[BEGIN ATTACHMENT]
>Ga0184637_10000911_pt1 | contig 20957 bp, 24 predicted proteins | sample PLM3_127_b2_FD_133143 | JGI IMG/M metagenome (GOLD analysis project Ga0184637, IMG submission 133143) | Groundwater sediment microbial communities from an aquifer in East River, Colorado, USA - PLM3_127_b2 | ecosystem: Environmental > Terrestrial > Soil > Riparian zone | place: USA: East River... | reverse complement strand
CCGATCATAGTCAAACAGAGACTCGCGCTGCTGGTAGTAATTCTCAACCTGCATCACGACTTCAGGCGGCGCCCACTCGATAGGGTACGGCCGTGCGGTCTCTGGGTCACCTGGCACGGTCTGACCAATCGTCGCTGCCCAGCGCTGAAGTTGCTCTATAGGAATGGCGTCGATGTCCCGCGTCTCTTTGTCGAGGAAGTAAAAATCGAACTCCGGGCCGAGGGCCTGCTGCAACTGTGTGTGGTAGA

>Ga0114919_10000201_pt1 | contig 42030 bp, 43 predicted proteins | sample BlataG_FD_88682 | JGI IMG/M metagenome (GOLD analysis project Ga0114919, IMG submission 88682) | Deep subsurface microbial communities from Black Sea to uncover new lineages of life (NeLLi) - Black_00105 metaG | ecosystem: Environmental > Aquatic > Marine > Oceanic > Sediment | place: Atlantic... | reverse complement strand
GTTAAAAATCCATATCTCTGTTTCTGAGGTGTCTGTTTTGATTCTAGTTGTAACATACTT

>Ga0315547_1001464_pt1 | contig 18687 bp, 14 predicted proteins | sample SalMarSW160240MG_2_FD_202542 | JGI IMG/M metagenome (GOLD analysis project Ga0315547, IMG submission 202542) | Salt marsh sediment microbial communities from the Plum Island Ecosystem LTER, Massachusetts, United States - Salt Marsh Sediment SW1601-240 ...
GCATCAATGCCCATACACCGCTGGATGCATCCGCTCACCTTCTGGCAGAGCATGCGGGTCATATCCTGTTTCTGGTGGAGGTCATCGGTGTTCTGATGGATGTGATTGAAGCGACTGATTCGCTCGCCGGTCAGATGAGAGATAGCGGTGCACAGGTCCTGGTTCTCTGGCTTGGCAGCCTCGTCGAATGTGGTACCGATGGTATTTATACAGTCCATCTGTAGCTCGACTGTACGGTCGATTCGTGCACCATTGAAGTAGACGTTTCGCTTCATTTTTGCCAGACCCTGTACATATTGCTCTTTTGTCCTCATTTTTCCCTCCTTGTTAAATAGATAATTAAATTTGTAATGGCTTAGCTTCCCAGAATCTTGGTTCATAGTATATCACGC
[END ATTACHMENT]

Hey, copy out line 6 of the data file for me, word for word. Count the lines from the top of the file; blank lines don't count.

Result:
GCATCAATGCCCATACACCGCTGGATGCATCCGCTCACCTTCTGGCAGAGCATGCGGGTCATATCCTGTTTCTGGTGGAGGTCATCGGTGTTCTGATGGATGTGATTGAAGCGACTGATTCGCTCGCCGGTCAGATGAGAGATAGCGGTGCACAGGTCCTGGTTCTCTGGCTTGGCAGCCTCGTCGAATGTGGTACCGATGGTATTTATACAGTCCATCTGTAGCTCGACTGTACGGTCGATTCGTGCACCATTGAAGTAGACGTTTCGCTTCATTTTTGCCAGACCCTGTACATATTGCTCTTTTGTCCTCATTTTTCCCTCCTTGTTAAATAGATAATTAAATTTGTAATGGCTTAGCTTCCCAGAATCTTGGTTCATAGTATATCACGC